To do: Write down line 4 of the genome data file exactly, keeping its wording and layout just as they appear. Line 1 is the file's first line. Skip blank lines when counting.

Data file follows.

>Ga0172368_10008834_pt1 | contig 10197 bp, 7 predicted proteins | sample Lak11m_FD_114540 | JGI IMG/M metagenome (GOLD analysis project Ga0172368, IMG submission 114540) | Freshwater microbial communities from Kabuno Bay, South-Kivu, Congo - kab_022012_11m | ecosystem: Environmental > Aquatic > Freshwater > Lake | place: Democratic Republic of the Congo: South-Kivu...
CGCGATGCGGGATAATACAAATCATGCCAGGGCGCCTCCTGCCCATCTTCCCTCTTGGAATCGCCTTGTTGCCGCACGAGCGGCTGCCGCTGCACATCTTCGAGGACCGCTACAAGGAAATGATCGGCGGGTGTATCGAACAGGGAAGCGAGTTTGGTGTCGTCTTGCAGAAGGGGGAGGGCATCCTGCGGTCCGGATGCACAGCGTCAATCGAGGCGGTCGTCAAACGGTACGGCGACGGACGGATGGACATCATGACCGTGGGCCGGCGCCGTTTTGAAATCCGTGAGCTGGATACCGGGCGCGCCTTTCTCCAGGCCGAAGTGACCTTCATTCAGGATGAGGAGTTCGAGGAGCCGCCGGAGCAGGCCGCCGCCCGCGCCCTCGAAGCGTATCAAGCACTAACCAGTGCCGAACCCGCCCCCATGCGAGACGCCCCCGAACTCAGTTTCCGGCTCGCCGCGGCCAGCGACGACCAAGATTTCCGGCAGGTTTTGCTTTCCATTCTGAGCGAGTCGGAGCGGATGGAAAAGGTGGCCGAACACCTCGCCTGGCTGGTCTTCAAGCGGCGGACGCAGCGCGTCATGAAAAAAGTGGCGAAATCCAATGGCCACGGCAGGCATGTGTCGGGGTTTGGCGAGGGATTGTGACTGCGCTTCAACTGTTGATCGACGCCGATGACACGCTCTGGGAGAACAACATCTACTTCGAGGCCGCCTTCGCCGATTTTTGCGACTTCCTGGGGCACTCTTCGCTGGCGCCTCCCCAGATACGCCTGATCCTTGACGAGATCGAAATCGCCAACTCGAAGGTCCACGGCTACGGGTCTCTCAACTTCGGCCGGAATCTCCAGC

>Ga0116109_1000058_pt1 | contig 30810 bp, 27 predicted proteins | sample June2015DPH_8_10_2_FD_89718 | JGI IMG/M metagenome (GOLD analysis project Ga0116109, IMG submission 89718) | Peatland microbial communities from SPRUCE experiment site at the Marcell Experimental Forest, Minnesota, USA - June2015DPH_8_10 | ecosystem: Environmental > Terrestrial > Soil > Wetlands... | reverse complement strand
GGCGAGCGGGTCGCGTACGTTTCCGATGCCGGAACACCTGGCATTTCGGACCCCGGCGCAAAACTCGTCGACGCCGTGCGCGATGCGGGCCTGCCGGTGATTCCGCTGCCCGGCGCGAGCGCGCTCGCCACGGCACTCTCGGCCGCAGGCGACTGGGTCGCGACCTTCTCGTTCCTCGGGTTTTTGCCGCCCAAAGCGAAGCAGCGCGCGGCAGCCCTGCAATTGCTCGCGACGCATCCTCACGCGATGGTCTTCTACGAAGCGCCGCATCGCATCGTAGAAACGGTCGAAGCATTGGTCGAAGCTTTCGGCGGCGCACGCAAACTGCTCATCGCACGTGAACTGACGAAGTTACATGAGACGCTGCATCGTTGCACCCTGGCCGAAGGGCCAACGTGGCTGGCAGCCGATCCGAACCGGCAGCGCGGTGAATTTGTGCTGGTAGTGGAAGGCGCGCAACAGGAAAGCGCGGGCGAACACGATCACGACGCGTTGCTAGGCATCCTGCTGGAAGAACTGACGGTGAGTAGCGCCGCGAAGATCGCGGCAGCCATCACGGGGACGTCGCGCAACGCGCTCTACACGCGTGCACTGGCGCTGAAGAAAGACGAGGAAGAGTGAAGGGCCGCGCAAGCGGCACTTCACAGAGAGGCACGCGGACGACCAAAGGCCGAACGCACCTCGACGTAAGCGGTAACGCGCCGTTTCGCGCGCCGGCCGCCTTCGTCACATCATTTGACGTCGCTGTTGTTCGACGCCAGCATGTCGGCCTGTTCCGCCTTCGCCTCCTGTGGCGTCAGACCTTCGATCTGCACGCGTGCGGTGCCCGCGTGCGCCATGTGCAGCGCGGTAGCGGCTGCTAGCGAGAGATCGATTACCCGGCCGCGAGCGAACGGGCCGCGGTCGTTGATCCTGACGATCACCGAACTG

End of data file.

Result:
GGCGAGCGGGTCGCGTACGTTTCCGATGCCGGAACACCTGGCATTTCGGACCCCGGCGCAAAACTCGTCGACGCCGTGCGCGATGCGGGCCTGCCGGTGATTCCGCTGCCCGGCGCGAGCGCGCTCGCCACGGCACTCTCGGCCGCAGGCGACTGGGTCGCGACCTTCTCGTTCCTCGGGTTTTTGCCGCCCAAAGCGAAGCAGCGCGCGGCAGCCCTGCAATTGCTCGCGACGCATCCTCACGCGATGGTCTTCTACGAAGCGCCGCATCGCATCGTAGAAACGGTCGAAGCATTGGTCGAAGCTTTCGGCGGCGCACGCAAACTGCTCATCGCACGTGAACTGACGAAGTTACATGAGACGCTGCATCGTTGCACCCTGGCCGAAGGGCCAACGTGGCTGGCAGCCGATCCGAACCGGCAGCGCGGTGAATTTGTGCTGGTAGTGGAAGGCGCGCAACAGGAAAGCGCGGGCGAACACGATCACGACGCGTTGCTAGGCATCCTGCTGGAAGAACTGACGGTGAGTAGCGCCGCGAAGATCGCGGCAGCCATCACGGGGACGTCGCGCAACGCGCTCTACACGCGTGCACTGGCGCTGAAGAAAGACGAGGAAGAGTGAAGGGCCGCGCAAGCGGCACTTCACAGAGAGGCACGCGGACGACCAAAGGCCGAACGCACCTCGACGTAAGCGGTAACGCGCCGTTTCGCGCGCCGGCCGCCTTCGTCACATCATTTGACGTCGCTGTTGTTCGACGCCAGCATGTCGGCCTGTTCCGCCTTCGCCTCCTGTGGCGTCAGACCTTCGATCTGCACGCGTGCGGTGCCCGCGTGCGCCATGTGCAGCGCGGTAGCGGCTGCTAGCGAGAGATCGATTACCCGGCCGCGAGCGAACGGGCCGCGGTCGTTGATCCTGACGATCACCGAACTG